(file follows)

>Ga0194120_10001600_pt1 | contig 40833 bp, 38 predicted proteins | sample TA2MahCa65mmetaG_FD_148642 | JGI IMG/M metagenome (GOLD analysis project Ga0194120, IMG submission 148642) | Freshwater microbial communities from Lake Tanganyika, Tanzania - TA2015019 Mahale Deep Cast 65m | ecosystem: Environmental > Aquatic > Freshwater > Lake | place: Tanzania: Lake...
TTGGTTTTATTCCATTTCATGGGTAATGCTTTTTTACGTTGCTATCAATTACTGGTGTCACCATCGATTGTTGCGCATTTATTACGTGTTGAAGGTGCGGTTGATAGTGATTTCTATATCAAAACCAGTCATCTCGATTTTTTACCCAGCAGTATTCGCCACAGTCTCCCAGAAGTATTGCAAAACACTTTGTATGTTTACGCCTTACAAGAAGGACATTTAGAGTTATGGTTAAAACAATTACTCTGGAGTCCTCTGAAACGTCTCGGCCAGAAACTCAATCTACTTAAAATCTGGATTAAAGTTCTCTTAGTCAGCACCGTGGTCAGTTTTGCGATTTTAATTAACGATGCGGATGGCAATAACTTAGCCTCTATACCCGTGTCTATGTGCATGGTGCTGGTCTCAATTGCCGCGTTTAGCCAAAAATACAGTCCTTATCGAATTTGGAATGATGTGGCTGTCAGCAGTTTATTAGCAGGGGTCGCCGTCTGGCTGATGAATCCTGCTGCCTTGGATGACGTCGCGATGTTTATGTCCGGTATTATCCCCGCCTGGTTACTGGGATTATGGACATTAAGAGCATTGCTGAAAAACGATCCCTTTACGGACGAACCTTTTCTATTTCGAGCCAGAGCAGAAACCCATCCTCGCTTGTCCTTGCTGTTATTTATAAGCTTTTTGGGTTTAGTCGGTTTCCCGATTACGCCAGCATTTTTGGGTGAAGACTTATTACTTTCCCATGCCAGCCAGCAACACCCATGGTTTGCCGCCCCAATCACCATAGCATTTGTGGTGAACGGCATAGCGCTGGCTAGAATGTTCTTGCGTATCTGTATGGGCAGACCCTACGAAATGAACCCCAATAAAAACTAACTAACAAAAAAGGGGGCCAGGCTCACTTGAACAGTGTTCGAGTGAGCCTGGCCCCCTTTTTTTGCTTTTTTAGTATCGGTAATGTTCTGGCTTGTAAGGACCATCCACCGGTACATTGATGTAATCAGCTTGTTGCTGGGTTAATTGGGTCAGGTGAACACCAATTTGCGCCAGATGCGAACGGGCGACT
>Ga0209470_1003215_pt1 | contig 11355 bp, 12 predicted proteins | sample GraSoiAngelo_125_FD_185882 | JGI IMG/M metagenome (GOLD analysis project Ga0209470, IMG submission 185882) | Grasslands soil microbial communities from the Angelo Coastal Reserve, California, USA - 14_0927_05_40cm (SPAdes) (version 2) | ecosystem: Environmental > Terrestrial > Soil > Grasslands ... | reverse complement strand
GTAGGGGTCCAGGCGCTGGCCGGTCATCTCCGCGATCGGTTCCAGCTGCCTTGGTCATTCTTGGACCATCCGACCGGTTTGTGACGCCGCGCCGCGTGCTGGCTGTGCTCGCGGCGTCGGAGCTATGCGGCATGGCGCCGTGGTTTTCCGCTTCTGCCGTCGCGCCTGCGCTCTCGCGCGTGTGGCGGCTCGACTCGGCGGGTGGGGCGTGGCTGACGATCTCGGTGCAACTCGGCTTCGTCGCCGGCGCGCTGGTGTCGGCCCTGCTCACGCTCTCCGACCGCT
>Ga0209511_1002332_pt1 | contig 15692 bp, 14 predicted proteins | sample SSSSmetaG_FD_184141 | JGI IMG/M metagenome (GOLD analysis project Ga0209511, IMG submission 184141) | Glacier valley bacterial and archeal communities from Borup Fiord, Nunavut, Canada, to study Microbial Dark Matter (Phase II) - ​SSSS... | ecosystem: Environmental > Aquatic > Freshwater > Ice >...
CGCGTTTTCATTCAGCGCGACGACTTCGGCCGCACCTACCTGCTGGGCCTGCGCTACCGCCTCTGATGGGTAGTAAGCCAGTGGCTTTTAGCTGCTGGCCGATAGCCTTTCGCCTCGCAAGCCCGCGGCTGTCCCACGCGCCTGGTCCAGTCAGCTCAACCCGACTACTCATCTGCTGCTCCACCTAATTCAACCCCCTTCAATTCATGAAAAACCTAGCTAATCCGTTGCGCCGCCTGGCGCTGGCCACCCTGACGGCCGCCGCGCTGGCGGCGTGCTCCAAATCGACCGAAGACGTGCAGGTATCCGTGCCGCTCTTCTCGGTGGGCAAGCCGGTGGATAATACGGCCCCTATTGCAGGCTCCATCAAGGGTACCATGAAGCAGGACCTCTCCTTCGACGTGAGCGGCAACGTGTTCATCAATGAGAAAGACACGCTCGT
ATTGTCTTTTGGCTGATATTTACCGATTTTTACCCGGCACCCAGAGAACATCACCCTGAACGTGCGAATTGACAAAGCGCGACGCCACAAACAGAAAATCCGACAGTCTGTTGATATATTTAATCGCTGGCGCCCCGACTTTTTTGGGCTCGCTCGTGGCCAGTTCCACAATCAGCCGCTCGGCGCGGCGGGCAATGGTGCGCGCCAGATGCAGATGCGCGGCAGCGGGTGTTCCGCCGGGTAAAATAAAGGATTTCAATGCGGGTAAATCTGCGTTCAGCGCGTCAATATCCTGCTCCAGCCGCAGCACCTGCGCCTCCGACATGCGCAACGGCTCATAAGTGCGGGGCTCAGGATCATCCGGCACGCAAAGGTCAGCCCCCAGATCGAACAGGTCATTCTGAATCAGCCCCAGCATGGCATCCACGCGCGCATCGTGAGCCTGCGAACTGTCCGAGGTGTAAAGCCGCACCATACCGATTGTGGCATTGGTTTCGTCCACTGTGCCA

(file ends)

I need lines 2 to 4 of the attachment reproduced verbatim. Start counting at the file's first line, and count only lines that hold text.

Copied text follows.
TTGGTTTTATTCCATTTCATGGGTAATGCTTTTTTACGTTGCTATCAATTACTGGTGTCACCATCGATTGTTGCGCATTTATTACGTGTTGAAGGTGCGGTTGATAGTGATTTCTATATCAAAACCAGTCATCTCGATTTTTTACCCAGCAGTATTCGCCACAGTCTCCCAGAAGTATTGCAAAACACTTTGTATGTTTACGCCTTACAAGAAGGACATTTAGAGTTATGGTTAAAACAATTACTCTGGAGTCCTCTGAAACGTCTCGGCCAGAAACTCAATCTACTTAAAATCTGGATTAAAGTTCTCTTAGTCAGCACCGTGGTCAGTTTTGCGATTTTAATTAACGATGCGGATGGCAATAACTTAGCCTCTATACCCGTGTCTATGTGCATGGTGCTGGTCTCAATTGCCGCGTTTAGCCAAAAATACAGTCCTTATCGAATTTGGAATGATGTGGCTGTCAGCAGTTTATTAGCAGGGGTCGCCGTCTGGCTGATGAATCCTGCTGCCTTGGATGACGTCGCGATGTTTATGTCCGGTATTATCCCCGCCTGGTTACTGGGATTATGGACATTAAGAGCATTGCTGAAAAACGATCCCTTTACGGACGAACCTTTTCTATTTCGAGCCAGAGCAGAAACCCATCCTCGCTTGTCCTTGCTGTTATTTATAAGCTTTTTGGGTTTAGTCGGTTTCCCGATTACGCCAGCATTTTTGGGTGAAGACTTATTACTTTCCCATGCCAGCCAGCAACACCCATGGTTTGCCGCCCCAATCACCATAGCATTTGTGGTGAACGGCATAGCGCTGGCTAGAATGTTCTTGCGTATCTGTATGGGCAGACCCTACGAAATGAACCCCAATAAAAACTAACTAACAAAAAAGGGGGCCAGGCTCACTTGAACAGTGTTCGAGTGAGCCTGGCCCCCTTTTTTTGCTTTTTTAGTATCGGTAATGTTCTGGCTTGTAAGGACCATCCACCGGTACATTGATGTAATCAGCTTGTTGCTGGGTTAATTGGGTCAGGTGAACACCAATTTGCGCCAGATGCGAACGGGCGACT
>Ga0209470_1003215_pt1 | contig 11355 bp, 12 predicted proteins | sample GraSoiAngelo_125_FD_185882 | JGI IMG/M metagenome (GOLD analysis project Ga0209470, IMG submission 185882) | Grasslands soil microbial communities from the Angelo Coastal Reserve, California, USA - 14_0927_05_40cm (SPAdes) (version 2) | ecosystem: Environmental > Terrestrial > Soil > Grasslands ... | reverse complement strand
GTAGGGGTCCAGGCGCTGGCCGGTCATCTCCGCGATCGGTTCCAGCTGCCTTGGTCATTCTTGGACCATCCGACCGGTTTGTGACGCCGCGCCGCGTGCTGGCTGTGCTCGCGGCGTCGGAGCTATGCGGCATGGCGCCGTGGTTTTCCGCTTCTGCCGTCGCGCCTGCGCTCTCGCGCGTGTGGCGGCTCGACTCGGCGGGTGGGGCGTGGCTGACGATCTCGGTGCAACTCGGCTTCGTCGCCGGCGCGCTGGTGTCGGCCCTGCTCACGCTCTCCGACCGCT